By Robbin Laird
In my interview with the head of the Air Warfare Centre, Air Commodore “Joe” Iervasi, prior to the August 23, 2018 Williams Foundation Seminar on independent strike, he raised the key question of the relationship between the ADF building an integrated force and the broader considerations of its deterrent effect.
“Does the demonstration or the perception that your force is integrated essentially provide a deterrent effect?
“That is “I can’t just now attack the land force because I know it’s so interconnected with other things, I don’t know where I’m being attacked from.”
“Or “my ability to dominate has now diminished.”
“Does that actually produce a deterrent effect?”
For Air Marshal Davies, the head of the RAAF, clearly the answer is yes, but integration more broadly considered.
In his presentation to the Williams Seminar on August 23, 2018, Davies focused on the broader question of an Australian approach to deterrence and built out from the core focus on how the integrated force can create such an effect.
For Air Marshal Davies, in the current strategic situation, deterrence for Australia rested in part on the resilience and the flexible options which an integrated force would provide for Australia.
His focus was upon how to create a deterrent effect in the mind of the adversary, and it was the impact on the adversary which was crucial.
He saw that as requiring Australia to have a flexible, integrated fifth generation force, which could create redundancy through integration.
By having such a capability, when combined with effective partnerships in the region and beyond, would multiple the impact which the ADF as an integrated force could have from an adversary’s perspective.
Integration meant as well a capability to better work the ADF with a whole of government strategy to enhance the utility of that force and its impact in a crisis to become a more effective deterrent.
Deterrence rests on persuading adversaries that the risks are greater than hoped for gains from aggression.
To do this required an ability to operate an integrated force with reach, resilience and in credible partnerships and alliance relationships to shape influence relationships which can be leveraged and worked in a crisis.
He argued that as a non-nuclear power, a foundational relationship with the United States was crucial part of the Australian approach to deterrence; but an appraoch complemented by a wide ranging partnership strategy within “our” region.
Air Marshal Davies underscored several thrusts of change he felt were crucial to build out Australia’s deterrent strategy.
The first was virtual a revolution in the information domain whereby sharing of data, and assessments became much more the norm, than the aberration in operations. “We need to have a security framework which can work at a different level than we are operating at currently.”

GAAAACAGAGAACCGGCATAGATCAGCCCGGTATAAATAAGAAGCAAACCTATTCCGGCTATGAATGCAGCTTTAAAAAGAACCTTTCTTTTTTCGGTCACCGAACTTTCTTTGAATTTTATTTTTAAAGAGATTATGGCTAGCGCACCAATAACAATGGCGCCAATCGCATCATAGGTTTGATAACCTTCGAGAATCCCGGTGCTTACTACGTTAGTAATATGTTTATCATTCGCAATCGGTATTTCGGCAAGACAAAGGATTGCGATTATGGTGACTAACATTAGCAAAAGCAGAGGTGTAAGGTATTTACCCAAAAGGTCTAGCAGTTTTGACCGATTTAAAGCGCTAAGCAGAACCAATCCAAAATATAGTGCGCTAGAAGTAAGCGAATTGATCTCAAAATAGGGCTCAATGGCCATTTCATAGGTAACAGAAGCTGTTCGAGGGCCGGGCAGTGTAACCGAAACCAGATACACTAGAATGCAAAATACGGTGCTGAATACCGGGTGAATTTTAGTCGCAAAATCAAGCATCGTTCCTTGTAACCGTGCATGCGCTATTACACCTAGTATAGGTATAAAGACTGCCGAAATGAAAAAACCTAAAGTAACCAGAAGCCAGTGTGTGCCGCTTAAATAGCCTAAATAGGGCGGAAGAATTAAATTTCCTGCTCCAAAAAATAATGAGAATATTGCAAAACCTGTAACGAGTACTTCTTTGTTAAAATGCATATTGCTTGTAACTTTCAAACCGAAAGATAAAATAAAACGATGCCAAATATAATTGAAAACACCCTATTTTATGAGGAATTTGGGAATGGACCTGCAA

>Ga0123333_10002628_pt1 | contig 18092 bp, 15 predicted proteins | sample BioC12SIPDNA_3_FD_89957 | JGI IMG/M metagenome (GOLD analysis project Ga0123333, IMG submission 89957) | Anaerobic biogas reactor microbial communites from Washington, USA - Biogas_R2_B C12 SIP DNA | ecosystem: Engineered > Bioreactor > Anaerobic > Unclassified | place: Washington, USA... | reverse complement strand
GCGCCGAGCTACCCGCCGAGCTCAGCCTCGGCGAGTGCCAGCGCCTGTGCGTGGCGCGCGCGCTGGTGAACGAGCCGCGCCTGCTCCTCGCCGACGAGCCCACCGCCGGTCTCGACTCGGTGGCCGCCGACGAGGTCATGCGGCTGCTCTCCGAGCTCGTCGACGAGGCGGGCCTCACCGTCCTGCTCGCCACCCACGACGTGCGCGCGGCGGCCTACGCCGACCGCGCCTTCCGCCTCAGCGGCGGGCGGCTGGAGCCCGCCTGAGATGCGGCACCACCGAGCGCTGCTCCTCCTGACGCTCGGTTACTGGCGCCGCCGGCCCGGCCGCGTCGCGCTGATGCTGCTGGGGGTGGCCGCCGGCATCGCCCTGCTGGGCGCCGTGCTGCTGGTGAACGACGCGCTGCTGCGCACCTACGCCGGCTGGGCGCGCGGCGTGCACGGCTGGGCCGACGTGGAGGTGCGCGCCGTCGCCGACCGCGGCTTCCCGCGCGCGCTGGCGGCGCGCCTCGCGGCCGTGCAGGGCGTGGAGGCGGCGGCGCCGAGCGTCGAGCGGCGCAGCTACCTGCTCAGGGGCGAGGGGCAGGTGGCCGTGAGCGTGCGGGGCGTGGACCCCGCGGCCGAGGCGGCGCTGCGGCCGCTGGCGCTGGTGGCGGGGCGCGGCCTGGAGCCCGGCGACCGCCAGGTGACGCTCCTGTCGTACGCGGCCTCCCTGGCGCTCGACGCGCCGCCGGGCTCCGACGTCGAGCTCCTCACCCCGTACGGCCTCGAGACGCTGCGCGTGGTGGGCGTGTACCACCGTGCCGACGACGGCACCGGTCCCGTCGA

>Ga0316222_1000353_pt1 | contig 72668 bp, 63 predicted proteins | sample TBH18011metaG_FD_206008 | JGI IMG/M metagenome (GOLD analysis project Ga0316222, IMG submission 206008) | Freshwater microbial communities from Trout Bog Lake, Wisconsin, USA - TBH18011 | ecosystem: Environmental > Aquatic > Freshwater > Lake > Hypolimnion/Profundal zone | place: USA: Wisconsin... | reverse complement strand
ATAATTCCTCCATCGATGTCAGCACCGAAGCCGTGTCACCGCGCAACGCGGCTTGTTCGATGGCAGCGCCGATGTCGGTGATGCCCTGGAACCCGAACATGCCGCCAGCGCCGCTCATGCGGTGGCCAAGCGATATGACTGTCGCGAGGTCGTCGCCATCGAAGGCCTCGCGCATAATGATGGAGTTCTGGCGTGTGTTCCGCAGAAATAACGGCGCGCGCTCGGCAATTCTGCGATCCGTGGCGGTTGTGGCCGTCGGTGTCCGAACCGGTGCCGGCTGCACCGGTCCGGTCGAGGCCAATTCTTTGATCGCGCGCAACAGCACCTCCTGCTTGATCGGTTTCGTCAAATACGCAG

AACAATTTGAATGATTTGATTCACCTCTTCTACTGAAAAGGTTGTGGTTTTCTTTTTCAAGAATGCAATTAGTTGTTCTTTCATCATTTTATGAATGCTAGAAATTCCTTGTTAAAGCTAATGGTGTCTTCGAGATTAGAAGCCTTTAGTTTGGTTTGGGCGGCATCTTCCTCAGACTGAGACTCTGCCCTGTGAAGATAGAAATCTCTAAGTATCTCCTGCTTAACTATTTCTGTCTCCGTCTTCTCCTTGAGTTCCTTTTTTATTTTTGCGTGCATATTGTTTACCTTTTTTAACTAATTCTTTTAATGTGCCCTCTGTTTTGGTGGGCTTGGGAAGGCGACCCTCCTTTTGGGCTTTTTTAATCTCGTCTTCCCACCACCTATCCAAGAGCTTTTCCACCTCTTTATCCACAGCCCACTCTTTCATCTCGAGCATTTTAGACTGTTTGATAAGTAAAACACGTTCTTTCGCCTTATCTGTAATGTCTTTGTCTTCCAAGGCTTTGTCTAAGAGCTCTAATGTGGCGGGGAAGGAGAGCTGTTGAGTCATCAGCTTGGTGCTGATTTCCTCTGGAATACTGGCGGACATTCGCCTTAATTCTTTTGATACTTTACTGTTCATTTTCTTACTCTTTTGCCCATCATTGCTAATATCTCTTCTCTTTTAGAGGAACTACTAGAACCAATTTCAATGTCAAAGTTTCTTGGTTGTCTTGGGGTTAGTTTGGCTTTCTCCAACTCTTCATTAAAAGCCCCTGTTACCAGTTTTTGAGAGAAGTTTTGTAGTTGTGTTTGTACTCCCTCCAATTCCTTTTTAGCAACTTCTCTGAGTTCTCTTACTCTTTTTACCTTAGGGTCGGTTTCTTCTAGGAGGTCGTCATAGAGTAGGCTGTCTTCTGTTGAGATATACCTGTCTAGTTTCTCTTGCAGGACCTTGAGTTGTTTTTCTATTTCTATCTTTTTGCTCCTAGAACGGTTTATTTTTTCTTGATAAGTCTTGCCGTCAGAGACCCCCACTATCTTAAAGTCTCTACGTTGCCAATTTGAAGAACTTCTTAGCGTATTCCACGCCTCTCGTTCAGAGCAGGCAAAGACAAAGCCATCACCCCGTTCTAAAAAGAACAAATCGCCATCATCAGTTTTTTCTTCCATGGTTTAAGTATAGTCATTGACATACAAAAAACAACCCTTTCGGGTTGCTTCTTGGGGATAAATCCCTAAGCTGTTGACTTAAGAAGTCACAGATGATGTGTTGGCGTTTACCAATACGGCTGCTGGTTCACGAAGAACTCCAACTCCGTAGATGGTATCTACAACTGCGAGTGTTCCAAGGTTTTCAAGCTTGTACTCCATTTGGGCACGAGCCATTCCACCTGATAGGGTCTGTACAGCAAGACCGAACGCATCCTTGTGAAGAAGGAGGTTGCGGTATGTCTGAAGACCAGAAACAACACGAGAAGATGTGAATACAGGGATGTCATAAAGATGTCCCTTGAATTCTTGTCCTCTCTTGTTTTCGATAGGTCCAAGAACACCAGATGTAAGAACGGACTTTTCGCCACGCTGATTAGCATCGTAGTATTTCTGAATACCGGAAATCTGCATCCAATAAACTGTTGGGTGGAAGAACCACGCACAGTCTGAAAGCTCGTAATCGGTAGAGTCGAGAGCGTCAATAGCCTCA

The second was shaping a more integrated approach to strike, with longer range assets added as well to the mix. “We are not looking for a single missile effect; we are looking for coordinated strike, which can include various force elements, Special Forces, non-kinetic tool, cyber, as well as kinetic in shaping a deterrent effect.”
For Davies, it is not simply about adding another platform or tool considered in terms of it self in isolation from the whole force; it is about integrating new capabilities within an expanded and more flexible force which can deliver credible deterrent effects.
Air Marshal Davies argued that the “contest for national influence’ was increasing in the region, and “we need to increase our understanding of our own impact on the region and how to expand our influence.”
Because deterrence works by persuasion, Davies was arguing that it was crucial to enhance the tools and understanding of how to operate and leverage the integrated force to enhance its potential “persuasive effect.”
He concluded that “relationships, resilience and reach are the key elements of our deterrent strategy.”
The featured photo:
JOINT BASE PEARL HARBOR-HICKAM, Hawaii (July 6, 2018) — U.S. Navy, Indian Navy, and Royal Australian Air Force P-8 Poseidons are staged at Joint Base Pearl Harbor-Hickam for Rim of the Pacific (RIMPAC) exercise 2018. (U.S. Navy photo by Mass Communication Specialist 1st Class Kevin A. Flinn/Released)
Air Commodore Heap highlighted the meaning of this photograph from the standpoint of the partnership and alliance approach which Air Marshal Davies underscored in his presentation:
Question: Your P-8s were clearly at the Exercise, even though they were not under your command in your cAir Component Commander role.
How did they operate with the other P-8s, namely the USN and Indian Navy P-8s?
Air Commodore Heap: Seamlessly.
“We demonstrated the clear capability for the US and Australian Mobile Tactical Operations Centres to work closely together, optimizing synergies.
“The Indian Navy P-8’s were operated from the same tarmac at Hickham, with their operations element collocated next to the USN and RAAF Mobile tactical Operations centre.
“All P-8 teams ended up working very well with each other in the tactical operations space.
“The Indian Navy aircrew and maintenance personnel were highly professional and clearly comfortable with advanced airborne ASW concepts as well.
“RIMPAC also provided a rare opportunity to exercise significant multi-national airborne MPRA assets, P-8s and P-3 from the US, Australia, India, Canada, New Zealand, Japan, and the Republic of Korea, in the conduct of Theatre ASW, (TASW).
“The P-8s in particular are a force multiplier in this piece, the overall objective of which is to deny or deter an adversary submarine force from affecting our friendly forces.”